Meantime, a lot of sites allow us to identify ourselves through our already-established Google, Facebook, LinkedIn or Twitter accounts.

One solution the report looks to is Blockstack. They write: “Using Blockstack, an author associates a public key with their username of choice, which can then be used to verify that documents associated with that name were produced by that person.” (p51)

Your name and public key gets stored in a blockchain transaction, which is a tamper-resistant (but not tamper-proof) record of the stuff that gets entered on it. Once you establish your username on Blockstack, it could become your single ID on the Web, not controlled by Google or Facebook.

The report notes that we used to have the OpenID standard for authenticating humans without requiring passwords, which worked quite well for years — until Facebook and the rest decided that they could collect still more information about us (to sell to their advertisers) based on the sites we visit.

This section of the report again denies the ability of ordinary users to break from the existing reality. “The average user doesn’t see the need for secure identity and thus isn’t interested in learning more about independently controlled identity solutions in order to adopt them.” (p53)

This may be true, but that’s where movements like IndieWeb come in. If users are persuaded that secure identity is essential to avoid theft (just think about Equifax), they can see how relatively easy it is to do the right thing.

There’s another long section about how hard it is to manage public key cryptography, but I’ll hold off comment on this for another day. Shall I note that the report cites a public opinion poll from 1999 on how people feel about the usability of crypto keys?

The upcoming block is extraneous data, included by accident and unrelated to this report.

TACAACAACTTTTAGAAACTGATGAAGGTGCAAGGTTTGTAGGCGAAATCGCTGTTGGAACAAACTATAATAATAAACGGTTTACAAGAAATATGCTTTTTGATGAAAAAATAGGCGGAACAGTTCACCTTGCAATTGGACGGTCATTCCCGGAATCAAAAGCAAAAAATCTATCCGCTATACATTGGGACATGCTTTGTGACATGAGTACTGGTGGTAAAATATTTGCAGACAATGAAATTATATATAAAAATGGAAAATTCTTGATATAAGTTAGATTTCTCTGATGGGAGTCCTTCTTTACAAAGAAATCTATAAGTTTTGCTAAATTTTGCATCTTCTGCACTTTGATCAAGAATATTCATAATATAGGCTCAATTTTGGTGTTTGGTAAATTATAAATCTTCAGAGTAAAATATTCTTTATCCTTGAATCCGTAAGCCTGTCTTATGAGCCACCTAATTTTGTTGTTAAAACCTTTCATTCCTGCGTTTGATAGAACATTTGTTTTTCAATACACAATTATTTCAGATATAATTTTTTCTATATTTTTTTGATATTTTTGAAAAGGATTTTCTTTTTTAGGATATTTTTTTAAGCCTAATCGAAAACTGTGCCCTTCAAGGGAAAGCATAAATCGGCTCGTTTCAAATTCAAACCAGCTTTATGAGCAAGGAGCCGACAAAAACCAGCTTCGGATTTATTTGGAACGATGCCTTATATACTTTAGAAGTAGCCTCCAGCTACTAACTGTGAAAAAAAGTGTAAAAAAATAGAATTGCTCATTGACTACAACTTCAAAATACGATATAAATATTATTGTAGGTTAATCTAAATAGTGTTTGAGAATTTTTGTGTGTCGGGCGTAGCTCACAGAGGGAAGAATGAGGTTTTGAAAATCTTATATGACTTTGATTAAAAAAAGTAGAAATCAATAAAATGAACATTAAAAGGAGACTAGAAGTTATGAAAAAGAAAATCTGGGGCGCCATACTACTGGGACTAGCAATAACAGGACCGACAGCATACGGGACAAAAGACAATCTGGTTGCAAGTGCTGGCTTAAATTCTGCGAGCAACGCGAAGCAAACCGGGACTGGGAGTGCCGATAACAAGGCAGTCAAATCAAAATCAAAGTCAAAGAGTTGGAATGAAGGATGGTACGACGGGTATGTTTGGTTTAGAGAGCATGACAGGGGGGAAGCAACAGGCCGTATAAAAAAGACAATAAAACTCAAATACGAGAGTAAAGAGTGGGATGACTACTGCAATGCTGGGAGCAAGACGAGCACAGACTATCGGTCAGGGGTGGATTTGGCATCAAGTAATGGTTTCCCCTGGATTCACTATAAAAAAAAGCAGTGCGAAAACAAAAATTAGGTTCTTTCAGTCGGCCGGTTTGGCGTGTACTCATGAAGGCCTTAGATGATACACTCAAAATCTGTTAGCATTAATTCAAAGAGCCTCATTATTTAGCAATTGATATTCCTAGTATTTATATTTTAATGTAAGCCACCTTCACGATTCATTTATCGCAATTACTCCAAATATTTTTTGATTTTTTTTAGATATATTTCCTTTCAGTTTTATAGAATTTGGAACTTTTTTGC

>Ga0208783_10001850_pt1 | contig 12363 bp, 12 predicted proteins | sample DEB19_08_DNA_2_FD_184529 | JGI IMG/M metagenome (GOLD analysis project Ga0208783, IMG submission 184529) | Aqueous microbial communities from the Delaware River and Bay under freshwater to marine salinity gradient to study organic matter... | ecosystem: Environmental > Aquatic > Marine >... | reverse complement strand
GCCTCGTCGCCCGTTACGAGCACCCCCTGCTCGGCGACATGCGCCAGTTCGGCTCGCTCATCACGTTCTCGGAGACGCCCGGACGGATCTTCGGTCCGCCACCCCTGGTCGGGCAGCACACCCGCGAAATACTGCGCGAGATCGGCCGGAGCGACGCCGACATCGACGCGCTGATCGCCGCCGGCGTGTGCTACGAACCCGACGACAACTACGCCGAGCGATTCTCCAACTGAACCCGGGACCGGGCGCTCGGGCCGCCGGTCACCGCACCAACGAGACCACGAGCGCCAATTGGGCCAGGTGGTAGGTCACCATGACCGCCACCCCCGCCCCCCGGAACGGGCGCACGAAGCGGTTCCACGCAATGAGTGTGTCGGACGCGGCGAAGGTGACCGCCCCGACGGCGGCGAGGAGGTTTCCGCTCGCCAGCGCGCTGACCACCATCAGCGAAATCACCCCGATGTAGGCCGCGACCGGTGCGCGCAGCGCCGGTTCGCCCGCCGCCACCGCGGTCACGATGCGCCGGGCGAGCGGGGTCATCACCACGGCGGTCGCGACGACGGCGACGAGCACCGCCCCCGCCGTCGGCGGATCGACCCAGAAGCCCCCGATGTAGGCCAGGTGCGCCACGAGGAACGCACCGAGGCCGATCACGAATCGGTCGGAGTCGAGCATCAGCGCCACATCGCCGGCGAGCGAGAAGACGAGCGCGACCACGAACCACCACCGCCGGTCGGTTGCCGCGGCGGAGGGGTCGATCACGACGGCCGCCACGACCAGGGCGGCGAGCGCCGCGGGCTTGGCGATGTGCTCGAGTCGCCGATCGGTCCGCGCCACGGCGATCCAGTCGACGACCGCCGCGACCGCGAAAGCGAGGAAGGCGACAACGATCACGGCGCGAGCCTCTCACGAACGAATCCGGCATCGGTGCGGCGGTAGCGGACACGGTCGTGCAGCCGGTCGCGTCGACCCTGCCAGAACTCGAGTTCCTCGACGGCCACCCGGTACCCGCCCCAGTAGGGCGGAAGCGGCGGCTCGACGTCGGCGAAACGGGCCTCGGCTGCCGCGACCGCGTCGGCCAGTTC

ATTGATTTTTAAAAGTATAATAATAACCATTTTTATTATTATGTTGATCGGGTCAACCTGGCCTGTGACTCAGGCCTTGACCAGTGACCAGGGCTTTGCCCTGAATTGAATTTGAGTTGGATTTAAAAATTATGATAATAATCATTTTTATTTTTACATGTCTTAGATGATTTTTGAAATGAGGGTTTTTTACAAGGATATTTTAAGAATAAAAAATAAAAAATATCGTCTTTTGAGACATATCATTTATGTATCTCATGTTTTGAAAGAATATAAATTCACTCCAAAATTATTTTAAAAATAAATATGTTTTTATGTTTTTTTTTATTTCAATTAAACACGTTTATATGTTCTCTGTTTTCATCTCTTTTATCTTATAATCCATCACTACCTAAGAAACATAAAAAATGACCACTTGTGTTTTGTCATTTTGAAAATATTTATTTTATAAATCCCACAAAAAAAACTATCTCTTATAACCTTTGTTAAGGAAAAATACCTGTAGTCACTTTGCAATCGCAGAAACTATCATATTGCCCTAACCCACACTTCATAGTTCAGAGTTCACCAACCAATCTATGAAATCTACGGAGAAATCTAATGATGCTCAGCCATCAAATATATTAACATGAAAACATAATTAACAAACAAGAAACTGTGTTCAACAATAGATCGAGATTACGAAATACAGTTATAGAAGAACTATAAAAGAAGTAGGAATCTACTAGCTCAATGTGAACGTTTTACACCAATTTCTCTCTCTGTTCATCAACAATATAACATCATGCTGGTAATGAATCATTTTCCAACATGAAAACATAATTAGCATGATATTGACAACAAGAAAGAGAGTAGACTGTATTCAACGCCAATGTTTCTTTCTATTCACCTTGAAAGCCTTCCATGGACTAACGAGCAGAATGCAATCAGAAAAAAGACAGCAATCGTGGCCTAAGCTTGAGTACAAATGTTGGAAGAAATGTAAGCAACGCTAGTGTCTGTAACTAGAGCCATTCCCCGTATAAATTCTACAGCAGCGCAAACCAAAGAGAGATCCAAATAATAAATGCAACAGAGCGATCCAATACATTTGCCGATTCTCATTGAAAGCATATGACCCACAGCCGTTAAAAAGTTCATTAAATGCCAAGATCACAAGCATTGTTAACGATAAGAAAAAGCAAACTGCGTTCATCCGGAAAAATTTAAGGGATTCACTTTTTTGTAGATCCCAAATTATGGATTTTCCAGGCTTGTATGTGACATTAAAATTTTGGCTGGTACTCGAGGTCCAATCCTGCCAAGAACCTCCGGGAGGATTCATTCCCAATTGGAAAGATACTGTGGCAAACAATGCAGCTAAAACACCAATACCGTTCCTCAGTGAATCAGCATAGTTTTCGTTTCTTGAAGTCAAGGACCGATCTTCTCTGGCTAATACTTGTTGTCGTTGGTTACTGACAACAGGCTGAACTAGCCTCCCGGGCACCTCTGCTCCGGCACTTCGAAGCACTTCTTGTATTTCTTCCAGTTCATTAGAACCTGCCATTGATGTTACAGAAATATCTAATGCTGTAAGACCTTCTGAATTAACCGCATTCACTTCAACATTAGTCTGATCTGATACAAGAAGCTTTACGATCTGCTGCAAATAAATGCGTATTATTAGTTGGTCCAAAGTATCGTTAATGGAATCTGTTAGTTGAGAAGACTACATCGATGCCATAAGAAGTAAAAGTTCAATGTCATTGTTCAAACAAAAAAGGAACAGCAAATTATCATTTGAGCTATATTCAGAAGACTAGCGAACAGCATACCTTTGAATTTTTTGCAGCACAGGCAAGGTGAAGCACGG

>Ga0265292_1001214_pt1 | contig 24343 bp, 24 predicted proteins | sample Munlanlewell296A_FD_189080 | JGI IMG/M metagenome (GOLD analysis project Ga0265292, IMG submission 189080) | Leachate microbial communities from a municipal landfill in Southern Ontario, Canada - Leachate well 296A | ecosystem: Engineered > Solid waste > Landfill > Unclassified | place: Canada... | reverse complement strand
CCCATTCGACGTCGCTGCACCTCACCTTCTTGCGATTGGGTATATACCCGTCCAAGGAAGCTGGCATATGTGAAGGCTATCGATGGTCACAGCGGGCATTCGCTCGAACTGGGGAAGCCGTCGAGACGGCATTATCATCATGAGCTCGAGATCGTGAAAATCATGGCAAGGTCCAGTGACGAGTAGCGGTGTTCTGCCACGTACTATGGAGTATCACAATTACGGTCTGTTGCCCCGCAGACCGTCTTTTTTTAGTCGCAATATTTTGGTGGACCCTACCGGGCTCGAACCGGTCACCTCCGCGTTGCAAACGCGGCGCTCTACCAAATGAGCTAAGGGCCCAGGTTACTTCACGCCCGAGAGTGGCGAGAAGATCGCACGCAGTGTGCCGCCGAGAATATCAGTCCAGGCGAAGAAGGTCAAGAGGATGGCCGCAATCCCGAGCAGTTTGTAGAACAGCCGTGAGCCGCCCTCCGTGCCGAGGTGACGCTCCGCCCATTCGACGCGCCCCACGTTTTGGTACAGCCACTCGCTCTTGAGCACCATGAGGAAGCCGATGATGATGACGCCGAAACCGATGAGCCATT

The Interplanetary File System (IPFS) and Distributed Hosting

Of course, everything starts with the really cool name. The concept is similar to the principles behind SETI At Home. Where distributed computing focused on harnessing spare memory and chip cycles to look for coherent signals from the galaxy, IPFS wants you to share hard drive space. In the report’s words (p2): IPFS “is a distributed storage service with a proposed mechanism to incentivize resource sharing creating a new transport protocol to address challenges around preserving links to content online.”

While theoretically, any computer can be on the internet, and if you have web server software installed, you can host and display content in any web browser. Of course, you have to have that machine on 24/7/365 for the content to be read. Your machine’s Internet Protocol (IP) address should also have a domain name attached to it. Oh, and you have to have the expertise to fix anything that goes wrong. This is why most people use a web hosting company to store their content. Also why most people post and share content using the existing social media silos.

Participants in IPFS aim to provide enough space someday to hold all active content on the web, and make it available to everyone.